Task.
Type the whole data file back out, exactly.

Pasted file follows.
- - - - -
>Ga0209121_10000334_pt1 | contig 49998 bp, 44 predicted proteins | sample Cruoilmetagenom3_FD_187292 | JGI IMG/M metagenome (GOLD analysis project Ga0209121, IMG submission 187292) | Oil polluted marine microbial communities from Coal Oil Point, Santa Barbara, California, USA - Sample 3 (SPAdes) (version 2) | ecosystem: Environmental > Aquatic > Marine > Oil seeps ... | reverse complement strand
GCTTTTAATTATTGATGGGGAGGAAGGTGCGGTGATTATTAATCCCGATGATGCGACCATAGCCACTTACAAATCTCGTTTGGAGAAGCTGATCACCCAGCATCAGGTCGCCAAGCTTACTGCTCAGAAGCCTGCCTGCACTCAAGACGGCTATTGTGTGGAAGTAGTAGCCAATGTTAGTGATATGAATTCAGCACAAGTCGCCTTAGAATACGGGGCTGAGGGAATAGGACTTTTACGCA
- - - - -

>Ga0209121_10000334_pt1 | contig 49998 bp, 44 predicted proteins | sample Cruoilmetagenom3_FD_187292 | JGI IMG/M metagenome (GOLD analysis project Ga0209121, IMG submission 187292) | Oil polluted marine microbial communities from Coal Oil Point, Santa Barbara, California, USA - Sample 3 (SPAdes) (version 2) | ecosystem: Environmental > Aquatic > Marine > Oil seeps ... | reverse complement strand
GCTTTTAATTATTGATGGGGAGGAAGGTGCGGTGATTATTAATCCCGATGATGCGACCATAGCCACTTACAAATCTCGTTTGGAGAAGCTGATCACCCAGCATCAGGTCGCCAAGCTTACTGCTCAGAAGCCTGCCTGCACTCAAGACGGCTATTGTGTGGAAGTAGTAGCCAATGTTAGTGATATGAATTCAGCACAAGTCGCCTTAGAATACGGGGCTGAGGGAATAGGACTTTTACGCA